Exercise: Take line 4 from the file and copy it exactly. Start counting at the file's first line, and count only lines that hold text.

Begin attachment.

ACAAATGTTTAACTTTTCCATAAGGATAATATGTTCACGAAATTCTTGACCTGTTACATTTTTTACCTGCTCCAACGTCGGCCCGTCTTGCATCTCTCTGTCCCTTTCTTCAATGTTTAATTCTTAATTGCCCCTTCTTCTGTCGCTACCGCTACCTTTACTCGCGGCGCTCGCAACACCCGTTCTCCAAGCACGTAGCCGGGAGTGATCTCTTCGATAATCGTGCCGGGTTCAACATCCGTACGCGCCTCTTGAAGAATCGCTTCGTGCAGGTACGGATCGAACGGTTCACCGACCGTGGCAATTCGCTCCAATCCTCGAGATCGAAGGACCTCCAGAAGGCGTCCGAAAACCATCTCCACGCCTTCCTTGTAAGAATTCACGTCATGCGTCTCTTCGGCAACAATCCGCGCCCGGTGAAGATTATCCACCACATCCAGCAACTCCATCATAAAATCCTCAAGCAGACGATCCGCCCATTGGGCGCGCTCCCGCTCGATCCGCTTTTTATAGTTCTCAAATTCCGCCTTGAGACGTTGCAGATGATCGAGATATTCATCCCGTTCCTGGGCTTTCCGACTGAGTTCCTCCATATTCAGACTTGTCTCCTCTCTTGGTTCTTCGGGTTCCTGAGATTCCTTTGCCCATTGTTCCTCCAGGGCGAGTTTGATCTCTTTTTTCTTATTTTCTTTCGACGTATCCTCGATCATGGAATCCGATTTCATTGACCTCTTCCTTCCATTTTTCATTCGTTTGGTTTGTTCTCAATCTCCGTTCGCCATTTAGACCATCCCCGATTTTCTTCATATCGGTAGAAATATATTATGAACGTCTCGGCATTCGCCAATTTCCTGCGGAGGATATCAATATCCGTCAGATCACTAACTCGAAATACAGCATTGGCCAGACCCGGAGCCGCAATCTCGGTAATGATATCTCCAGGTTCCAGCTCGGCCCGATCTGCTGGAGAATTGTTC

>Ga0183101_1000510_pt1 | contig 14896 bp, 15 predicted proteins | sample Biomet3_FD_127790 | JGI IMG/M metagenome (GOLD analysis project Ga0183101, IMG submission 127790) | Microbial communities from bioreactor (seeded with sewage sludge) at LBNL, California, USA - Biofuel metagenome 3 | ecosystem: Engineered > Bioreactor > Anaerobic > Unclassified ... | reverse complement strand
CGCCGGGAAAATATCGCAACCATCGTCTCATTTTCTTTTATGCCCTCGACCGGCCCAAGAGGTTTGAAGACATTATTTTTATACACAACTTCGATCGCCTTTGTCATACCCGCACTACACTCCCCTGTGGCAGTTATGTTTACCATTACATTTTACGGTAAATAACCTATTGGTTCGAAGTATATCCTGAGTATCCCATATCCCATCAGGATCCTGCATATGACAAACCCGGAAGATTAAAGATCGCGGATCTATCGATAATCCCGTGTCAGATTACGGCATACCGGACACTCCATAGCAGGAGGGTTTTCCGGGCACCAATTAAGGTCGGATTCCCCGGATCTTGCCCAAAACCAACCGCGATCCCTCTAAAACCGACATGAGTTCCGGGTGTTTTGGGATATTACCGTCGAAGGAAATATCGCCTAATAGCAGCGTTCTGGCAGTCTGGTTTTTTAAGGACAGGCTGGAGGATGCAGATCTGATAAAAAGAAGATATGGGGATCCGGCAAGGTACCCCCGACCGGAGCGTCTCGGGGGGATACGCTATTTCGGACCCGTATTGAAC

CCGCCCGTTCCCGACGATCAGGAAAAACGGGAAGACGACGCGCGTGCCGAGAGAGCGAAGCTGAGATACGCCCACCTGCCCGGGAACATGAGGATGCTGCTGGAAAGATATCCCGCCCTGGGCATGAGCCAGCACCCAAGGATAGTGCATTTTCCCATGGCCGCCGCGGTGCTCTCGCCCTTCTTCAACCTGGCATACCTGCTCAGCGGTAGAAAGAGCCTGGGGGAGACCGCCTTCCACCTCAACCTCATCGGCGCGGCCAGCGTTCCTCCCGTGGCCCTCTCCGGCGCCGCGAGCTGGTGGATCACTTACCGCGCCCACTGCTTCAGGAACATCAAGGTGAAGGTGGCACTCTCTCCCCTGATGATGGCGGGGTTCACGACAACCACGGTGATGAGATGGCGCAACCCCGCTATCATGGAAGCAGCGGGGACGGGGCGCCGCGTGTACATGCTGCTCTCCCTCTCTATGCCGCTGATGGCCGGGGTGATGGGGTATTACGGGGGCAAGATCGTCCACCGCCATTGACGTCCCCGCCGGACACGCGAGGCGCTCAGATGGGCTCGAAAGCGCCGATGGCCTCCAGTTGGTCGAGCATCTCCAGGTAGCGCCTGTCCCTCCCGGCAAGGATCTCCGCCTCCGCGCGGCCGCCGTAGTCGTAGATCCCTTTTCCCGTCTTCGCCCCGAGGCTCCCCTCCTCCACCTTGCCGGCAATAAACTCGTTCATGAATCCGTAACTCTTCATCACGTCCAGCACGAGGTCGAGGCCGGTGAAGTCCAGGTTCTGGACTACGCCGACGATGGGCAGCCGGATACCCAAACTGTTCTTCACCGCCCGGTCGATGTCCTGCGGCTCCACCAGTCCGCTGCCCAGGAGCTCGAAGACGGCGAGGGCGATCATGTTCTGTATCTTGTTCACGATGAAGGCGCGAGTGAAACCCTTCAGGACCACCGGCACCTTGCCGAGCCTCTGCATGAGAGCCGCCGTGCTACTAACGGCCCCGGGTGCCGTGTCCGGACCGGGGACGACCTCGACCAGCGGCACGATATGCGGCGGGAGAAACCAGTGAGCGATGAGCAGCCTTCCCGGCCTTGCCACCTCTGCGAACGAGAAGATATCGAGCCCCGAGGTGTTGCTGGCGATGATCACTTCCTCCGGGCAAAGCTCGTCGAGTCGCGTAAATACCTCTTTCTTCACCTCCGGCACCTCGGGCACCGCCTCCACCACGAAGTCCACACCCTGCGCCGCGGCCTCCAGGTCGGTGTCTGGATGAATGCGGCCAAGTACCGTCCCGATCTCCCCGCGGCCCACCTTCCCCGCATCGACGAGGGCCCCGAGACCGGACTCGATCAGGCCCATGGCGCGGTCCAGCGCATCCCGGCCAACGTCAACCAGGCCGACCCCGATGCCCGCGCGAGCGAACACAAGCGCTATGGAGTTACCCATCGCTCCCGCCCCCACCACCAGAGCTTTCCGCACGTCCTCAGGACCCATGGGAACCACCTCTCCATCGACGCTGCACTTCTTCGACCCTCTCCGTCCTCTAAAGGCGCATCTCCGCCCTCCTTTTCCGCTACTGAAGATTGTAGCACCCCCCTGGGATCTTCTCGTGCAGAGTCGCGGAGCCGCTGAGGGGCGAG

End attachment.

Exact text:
CCGCCCGTTCCCGACGATCAGGAAAAACGGGAAGACGACGCGCGTGCCGAGAGAGCGAAGCTGAGATACGCCCACCTGCCCGGGAACATGAGGATGCTGCTGGAAAGATATCCCGCCCTGGGCATGAGCCAGCACCCAAGGATAGTGCATTTTCCCATGGCCGCCGCGGTGCTCTCGCCCTTCTTCAACCTGGCATACCTGCTCAGCGGTAGAAAGAGCCTGGGGGAGACCGCCTTCCACCTCAACCTCATCGGCGCGGCCAGCGTTCCTCCCGTGGCCCTCTCCGGCGCCGCGAGCTGGTGGATCACTTACCGCGCCCACTGCTTCAGGAACATCAAGGTGAAGGTGGCACTCTCTCCCCTGATGATGGCGGGGTTCACGACAACCACGGTGATGAGATGGCGCAACCCCGCTATCATGGAAGCAGCGGGGACGGGGCGCCGCGTGTACATGCTGCTCTCCCTCTCTATGCCGCTGATGGCCGGGGTGATGGGGTATTACGGGGGCAAGATCGTCCACCGCCATTGACGTCCCCGCCGGACACGCGAGGCGCTCAGATGGGCTCGAAAGCGCCGATGGCCTCCAGTTGGTCGAGCATCTCCAGGTAGCGCCTGTCCCTCCCGGCAAGGATCTCCGCCTCCGCGCGGCCGCCGTAGTCGTAGATCCCTTTTCCCGTCTTCGCCCCGAGGCTCCCCTCCTCCACCTTGCCGGCAATAAACTCGTTCATGAATCCGTAACTCTTCATCACGTCCAGCACGAGGTCGAGGCCGGTGAAGTCCAGGTTCTGGACTACGCCGACGATGGGCAGCCGGATACCCAAACTGTTCTTCACCGCCCGGTCGATGTCCTGCGGCTCCACCAGTCCGCTGCCCAGGAGCTCGAAGACGGCGAGGGCGATCATGTTCTGTATCTTGTTCACGATGAAGGCGCGAGTGAAACCCTTCAGGACCACCGGCACCTTGCCGAGCCTCTGCATGAGAGCCGCCGTGCTACTAACGGCCCCGGGTGCCGTGTCCGGACCGGGGACGACCTCGACCAGCGGCACGATATGCGGCGGGAGAAACCAGTGAGCGATGAGCAGCCTTCCCGGCCTTGCCACCTCTGCGAACGAGAAGATATCGAGCCCCGAGGTGTTGCTGGCGATGATCACTTCCTCCGGGCAAAGCTCGTCGAGTCGCGTAAATACCTCTTTCTTCACCTCCGGCACCTCGGGCACCGCCTCCACCACGAAGTCCACACCCTGCGCCGCGGCCTCCAGGTCGGTGTCTGGATGAATGCGGCCAAGTACCGTCCCGATCTCCCCGCGGCCCACCTTCCCCGCATCGACGAGGGCCCCGAGACCGGACTCGATCAGGCCCATGGCGCGGTCCAGCGCATCCCGGCCAACGTCAACCAGGCCGACCCCGATGCCCGCGCGAGCGAACACAAGCGCTATGGAGTTACCCATCGCTCCCGCCCCCACCACCAGAGCTTTCCGCACGTCCTCAGGACCCATGGGAACCACCTCTCCATCGACGCTGCACTTCTTCGACCCTCTCCGTCCTCTAAAGGCGCATCTCCGCCCTCCTTTTCCGCTACTGAAGATTGTAGCACCCCCCTGGGATCTTCTCGTGCAGAGTCGCGGAGCCGCTGAGGGGCGAG